We're sure your inbox was flooded with solicitations (and some stewardship notes!) on Giving Tuesday this past November
as an estimated $3.1 Billion was given to nonprofits in the US alone on Giving Tuesday 2023
And you may be wondering…should your camp take part in Giving Tuesday?
The better question might be whether a Day of Giving generally is good for your camp.
Days of Giving generally work.
There’s a “stake in the ground” effect that means you could choose virtually any day of the year to hold a Day of Giving and, if you drive your planning, marketing, communications, volunteer engagement, social media/peer giving efforts, match incentives, stewardship plan, etc. toward that day, you will succeed.
You can even choose to do it – and succeed as Camp Ramah in the Poconos does for instance
– on Giving Tuesday, a day when the rest of the charitable sector is trying to raise money from people who may have spent the previous few days spending discretionary income on holiday travel, food, and alleged bargains for holiday gift giving on Black Friday, Small Business Saturday, what NPR calls No Clever Name for It Sunday, and Cyber Monday.
But Poconos succeeds because they work most of the year planning and prepping and soliciting early gifts and matches
such that Giving Tuesday is the big public culmination of lots of fundraising activity over the previous months. In short, they’ve already attended to all the things that make any day of giving successful.
So, what should your camp do?
Whatever your camp decides to do re: Days of Giving should be part of an overall development plan and strategy. Determine your goals and implement a campaign (on a Day of Giving or otherwise) that helps you meet those goals.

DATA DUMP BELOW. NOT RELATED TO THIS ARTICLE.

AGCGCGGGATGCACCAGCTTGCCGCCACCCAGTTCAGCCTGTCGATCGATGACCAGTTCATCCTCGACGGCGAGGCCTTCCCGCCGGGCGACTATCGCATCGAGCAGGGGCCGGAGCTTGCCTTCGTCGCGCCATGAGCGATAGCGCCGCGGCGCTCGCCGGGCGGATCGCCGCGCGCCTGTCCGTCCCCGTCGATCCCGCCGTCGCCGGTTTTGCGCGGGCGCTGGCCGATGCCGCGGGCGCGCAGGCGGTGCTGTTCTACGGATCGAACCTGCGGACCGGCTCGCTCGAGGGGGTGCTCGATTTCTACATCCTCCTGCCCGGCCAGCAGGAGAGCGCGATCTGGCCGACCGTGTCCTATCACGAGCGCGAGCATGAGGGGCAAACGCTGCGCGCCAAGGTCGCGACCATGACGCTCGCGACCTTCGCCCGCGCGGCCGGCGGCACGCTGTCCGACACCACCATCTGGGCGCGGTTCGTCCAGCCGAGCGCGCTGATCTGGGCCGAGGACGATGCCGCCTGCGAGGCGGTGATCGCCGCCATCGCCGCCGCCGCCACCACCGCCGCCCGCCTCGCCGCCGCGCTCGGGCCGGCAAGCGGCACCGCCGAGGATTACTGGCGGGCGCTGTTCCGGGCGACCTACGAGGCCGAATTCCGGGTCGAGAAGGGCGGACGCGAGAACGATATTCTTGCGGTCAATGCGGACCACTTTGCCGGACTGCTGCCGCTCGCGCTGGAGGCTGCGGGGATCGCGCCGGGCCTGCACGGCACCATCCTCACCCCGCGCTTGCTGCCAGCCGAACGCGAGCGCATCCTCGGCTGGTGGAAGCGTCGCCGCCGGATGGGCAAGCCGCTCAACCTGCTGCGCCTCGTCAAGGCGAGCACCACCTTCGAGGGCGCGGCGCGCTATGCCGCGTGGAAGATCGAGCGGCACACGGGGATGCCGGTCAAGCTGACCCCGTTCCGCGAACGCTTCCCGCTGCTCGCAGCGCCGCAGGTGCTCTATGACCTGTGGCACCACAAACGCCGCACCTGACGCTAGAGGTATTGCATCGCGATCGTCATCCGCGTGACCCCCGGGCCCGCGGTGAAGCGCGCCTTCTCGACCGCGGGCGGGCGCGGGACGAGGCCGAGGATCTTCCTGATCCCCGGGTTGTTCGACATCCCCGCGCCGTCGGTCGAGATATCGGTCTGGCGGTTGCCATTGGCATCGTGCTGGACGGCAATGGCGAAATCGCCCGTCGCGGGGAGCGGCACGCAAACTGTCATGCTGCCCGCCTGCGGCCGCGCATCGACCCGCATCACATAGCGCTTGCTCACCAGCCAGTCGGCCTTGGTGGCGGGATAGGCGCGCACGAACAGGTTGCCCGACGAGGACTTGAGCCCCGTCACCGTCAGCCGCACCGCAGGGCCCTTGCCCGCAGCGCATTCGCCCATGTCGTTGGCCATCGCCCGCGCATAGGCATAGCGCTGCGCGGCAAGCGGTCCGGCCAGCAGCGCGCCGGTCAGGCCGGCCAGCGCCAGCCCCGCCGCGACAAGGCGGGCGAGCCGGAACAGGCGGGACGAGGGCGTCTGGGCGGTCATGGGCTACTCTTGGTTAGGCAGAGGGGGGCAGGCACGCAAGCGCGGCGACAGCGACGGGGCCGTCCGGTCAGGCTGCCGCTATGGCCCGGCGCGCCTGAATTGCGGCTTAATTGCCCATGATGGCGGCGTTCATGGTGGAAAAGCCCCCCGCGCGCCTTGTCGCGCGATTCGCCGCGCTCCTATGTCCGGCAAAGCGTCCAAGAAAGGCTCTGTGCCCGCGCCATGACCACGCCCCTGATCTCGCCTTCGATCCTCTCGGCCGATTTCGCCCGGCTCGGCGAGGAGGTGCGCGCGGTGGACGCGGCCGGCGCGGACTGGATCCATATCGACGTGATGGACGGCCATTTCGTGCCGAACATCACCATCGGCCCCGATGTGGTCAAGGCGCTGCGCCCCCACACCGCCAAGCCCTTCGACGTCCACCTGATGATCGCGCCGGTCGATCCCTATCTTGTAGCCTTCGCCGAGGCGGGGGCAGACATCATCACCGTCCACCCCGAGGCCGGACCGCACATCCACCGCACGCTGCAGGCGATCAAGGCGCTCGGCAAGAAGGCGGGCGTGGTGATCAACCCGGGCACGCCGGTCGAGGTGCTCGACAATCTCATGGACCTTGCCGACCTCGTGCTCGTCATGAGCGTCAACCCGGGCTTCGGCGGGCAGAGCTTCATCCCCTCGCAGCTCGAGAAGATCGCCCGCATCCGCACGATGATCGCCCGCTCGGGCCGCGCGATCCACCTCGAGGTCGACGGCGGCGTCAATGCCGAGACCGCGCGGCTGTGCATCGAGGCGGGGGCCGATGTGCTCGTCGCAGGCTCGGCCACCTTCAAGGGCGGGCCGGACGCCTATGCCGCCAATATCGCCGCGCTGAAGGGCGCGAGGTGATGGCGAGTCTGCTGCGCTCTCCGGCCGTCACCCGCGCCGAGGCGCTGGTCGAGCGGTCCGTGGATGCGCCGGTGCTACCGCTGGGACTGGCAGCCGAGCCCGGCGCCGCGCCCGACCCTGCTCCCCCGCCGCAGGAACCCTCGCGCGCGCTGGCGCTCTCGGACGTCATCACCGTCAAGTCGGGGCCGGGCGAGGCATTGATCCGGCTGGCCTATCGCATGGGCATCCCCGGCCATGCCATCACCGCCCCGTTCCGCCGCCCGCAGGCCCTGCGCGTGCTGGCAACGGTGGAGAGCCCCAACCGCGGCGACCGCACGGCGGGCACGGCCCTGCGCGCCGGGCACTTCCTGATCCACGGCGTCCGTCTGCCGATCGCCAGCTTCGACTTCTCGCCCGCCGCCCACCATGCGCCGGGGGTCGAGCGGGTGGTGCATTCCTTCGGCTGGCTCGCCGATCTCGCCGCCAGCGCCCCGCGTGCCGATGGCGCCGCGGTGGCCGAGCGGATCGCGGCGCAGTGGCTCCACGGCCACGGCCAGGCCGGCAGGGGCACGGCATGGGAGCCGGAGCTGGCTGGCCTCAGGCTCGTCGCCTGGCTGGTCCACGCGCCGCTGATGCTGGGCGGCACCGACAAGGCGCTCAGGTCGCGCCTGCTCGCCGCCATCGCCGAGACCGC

Here are some Day of Giving options beyond a traditional Giving Tuesday campaign:
Where to start?
- Thankful Tuesday. Leverage Giving Tuesday to highlight gratitude rather than solicitation. Fill your donors’ inboxes with messages of stewardship instead of asks – it may be more likely to stand out on such a busy email day. Havaya sent a short video of gratitude on Giving Tuesday this year.
- Pay it Forward. Many nonprofits have chosen to use Giving Tuesday to highlight different peer organizations they admire who might be perceived to be more financially challenged, in crisis or “needy.” Camps did something similar for affiliated or admired Israel focused emergency relief orgs after 10/7.
- Create your own Day of Giving. We recommend camps find their own special day of giving rather than leveraging Giving Tuesday. If you already have a track record of success on Giving Tuesday – like Camp Ramah in the Poconos – you could continue with that day. But camps may find more success if they create a new Day of Giving on a day that is meaningful for your camp or movement, when the rest of the world is not flooding the inboxes of their constituents. For example, Camp Shomria ran a Day of Giving along with their 100th Anniversary celebration this summer. And Camp B’nai Brith of Ottawa has run their own successful Giving Day.
- Create a Regional or Movement-based Day of Giving. 13 Ontario Jewish Camps and UJA Federation of Greater Toronto have teamed up for a successful Day of Giving for the past 3 years, raising $1.4 million in Spring 2023. They gain the benefits of amplified local promotion but don’t compete with thousands of other nonprofits that day.
No matter what option your camp selects, you must first determine your goals and develop a plan. Although the public phase of a Day of Giving is 24 hours, the vast majority of the work occurs well in advance. JCamp 180 has developed a Day of Giving Planning Toolkit
that lays out a timeline of tasks.
Do you have follow-up questions? Or need some help? Reach out to your JCamp 180 Relationship Manager to discuss and potentially set up a consulting engagement to support your efforts.